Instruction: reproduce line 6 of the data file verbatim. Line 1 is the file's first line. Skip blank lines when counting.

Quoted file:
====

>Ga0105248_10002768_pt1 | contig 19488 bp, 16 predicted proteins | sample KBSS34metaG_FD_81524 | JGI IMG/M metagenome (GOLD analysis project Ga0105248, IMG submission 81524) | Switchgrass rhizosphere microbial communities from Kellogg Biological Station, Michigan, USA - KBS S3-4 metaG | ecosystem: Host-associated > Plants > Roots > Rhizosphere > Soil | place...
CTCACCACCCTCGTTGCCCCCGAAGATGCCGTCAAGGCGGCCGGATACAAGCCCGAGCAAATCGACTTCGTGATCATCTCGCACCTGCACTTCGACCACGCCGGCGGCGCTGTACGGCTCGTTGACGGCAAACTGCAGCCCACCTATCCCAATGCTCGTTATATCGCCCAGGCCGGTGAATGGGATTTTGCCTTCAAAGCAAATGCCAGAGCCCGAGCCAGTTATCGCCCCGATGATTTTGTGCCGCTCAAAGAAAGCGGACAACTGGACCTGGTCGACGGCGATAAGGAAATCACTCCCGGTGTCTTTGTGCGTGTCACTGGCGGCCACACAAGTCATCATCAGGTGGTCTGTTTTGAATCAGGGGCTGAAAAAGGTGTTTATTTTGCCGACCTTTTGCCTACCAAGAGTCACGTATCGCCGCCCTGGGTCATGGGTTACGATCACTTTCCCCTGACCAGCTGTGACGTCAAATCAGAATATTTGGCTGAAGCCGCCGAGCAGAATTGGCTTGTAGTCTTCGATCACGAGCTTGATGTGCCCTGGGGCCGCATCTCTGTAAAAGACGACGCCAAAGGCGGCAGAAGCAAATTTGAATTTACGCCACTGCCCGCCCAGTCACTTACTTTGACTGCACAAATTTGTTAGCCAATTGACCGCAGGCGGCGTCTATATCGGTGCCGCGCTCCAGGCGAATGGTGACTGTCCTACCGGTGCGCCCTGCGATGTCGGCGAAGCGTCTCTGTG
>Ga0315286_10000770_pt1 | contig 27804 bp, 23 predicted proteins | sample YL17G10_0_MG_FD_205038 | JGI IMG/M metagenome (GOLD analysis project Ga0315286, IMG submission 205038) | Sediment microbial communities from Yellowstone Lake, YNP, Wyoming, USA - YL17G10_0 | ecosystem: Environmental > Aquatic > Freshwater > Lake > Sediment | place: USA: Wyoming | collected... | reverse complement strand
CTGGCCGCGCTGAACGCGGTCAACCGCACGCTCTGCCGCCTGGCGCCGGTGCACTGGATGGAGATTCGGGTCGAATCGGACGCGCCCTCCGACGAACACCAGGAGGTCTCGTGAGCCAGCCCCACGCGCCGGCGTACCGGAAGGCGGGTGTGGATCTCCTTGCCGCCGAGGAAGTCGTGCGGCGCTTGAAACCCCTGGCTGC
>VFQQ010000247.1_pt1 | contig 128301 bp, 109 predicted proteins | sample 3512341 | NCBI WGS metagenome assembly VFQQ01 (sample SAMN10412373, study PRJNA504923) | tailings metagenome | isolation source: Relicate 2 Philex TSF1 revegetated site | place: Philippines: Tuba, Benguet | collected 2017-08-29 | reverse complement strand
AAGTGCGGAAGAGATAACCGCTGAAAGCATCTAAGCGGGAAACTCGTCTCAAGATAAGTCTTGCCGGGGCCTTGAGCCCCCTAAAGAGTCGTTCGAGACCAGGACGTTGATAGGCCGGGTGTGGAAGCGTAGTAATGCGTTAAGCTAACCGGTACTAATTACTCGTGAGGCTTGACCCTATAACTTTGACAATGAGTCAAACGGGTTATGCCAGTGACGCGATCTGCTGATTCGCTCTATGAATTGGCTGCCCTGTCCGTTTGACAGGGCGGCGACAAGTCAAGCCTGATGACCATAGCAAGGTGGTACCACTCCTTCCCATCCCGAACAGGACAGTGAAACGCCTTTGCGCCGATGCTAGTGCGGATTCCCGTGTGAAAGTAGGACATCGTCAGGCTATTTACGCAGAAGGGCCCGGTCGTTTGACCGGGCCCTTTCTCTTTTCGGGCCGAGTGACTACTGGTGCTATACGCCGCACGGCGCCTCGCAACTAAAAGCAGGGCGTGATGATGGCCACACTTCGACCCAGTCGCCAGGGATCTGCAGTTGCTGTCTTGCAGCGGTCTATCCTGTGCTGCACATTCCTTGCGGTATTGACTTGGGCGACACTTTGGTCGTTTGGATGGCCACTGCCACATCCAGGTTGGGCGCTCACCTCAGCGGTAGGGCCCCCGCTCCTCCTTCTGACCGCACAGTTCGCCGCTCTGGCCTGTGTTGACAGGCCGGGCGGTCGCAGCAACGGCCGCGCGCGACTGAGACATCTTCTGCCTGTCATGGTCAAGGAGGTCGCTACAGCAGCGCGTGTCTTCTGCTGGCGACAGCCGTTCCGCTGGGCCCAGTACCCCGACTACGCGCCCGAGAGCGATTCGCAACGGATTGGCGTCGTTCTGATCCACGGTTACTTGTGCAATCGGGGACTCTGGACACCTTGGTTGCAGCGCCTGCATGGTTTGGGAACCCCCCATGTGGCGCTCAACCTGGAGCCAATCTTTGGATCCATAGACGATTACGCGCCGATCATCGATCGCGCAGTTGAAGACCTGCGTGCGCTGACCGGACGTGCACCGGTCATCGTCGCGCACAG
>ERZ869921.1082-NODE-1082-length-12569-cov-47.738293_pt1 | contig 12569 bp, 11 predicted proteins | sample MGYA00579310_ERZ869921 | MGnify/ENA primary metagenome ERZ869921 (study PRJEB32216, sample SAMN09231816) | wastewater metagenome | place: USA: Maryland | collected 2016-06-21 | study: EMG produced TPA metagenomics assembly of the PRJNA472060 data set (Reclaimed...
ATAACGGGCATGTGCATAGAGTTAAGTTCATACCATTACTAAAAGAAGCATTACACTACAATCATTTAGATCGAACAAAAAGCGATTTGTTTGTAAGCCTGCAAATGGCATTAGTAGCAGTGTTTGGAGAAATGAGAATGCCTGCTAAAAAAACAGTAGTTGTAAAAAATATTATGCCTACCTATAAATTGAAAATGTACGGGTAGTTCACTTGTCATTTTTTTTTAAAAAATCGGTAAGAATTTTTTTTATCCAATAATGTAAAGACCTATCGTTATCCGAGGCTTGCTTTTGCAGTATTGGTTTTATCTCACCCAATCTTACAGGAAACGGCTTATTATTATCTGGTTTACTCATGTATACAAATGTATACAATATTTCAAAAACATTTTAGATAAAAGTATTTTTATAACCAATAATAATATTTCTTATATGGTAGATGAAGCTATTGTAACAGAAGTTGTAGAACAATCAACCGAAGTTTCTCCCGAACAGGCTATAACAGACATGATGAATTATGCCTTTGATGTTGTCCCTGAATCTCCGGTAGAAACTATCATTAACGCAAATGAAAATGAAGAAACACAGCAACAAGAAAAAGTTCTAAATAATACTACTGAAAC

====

AAGTGCGGAAGAGATAACCGCTGAAAGCATCTAAGCGGGAAACTCGTCTCAAGATAAGTCTTGCCGGGGCCTTGAGCCCCCTAAAGAGTCGTTCGAGACCAGGACGTTGATAGGCCGGGTGTGGAAGCGTAGTAATGCGTTAAGCTAACCGGTACTAATTACTCGTGAGGCTTGACCCTATAACTTTGACAATGAGTCAAACGGGTTATGCCAGTGACGCGATCTGCTGATTCGCTCTATGAATTGGCTGCCCTGTCCGTTTGACAGGGCGGCGACAAGTCAAGCCTGATGACCATAGCAAGGTGGTACCACTCCTTCCCATCCCGAACAGGACAGTGAAACGCCTTTGCGCCGATGCTAGTGCGGATTCCCGTGTGAAAGTAGGACATCGTCAGGCTATTTACGCAGAAGGGCCCGGTCGTTTGACCGGGCCCTTTCTCTTTTCGGGCCGAGTGACTACTGGTGCTATACGCCGCACGGCGCCTCGCAACTAAAAGCAGGGCGTGATGATGGCCACACTTCGACCCAGTCGCCAGGGATCTGCAGTTGCTGTCTTGCAGCGGTCTATCCTGTGCTGCACATTCCTTGCGGTATTGACTTGGGCGACACTTTGGTCGTTTGGATGGCCACTGCCACATCCAGGTTGGGCGCTCACCTCAGCGGTAGGGCCCCCGCTCCTCCTTCTGACCGCACAGTTCGCCGCTCTGGCCTGTGTTGACAGGCCGGGCGGTCGCAGCAACGGCCGCGCGCGACTGAGACATCTTCTGCCTGTCATGGTCAAGGAGGTCGCTACAGCAGCGCGTGTCTTCTGCTGGCGACAGCCGTTCCGCTGGGCCCAGTACCCCGACTACGCGCCCGAGAGCGATTCGCAACGGATTGGCGTCGTTCTGATCCACGGTTACTTGTGCAATCGGGGACTCTGGACACCTTGGTTGCAGCGCCTGCATGGTTTGGGAACCCCCCATGTGGCGCTCAACCTGGAGCCAATCTTTGGATCCATAGACGATTACGCGCCGATCATCGATCGCGCAGTTGAAGACCTGCGTGCGCTGACCGGACGTGCACCGGTCATCGTCGCGCACAG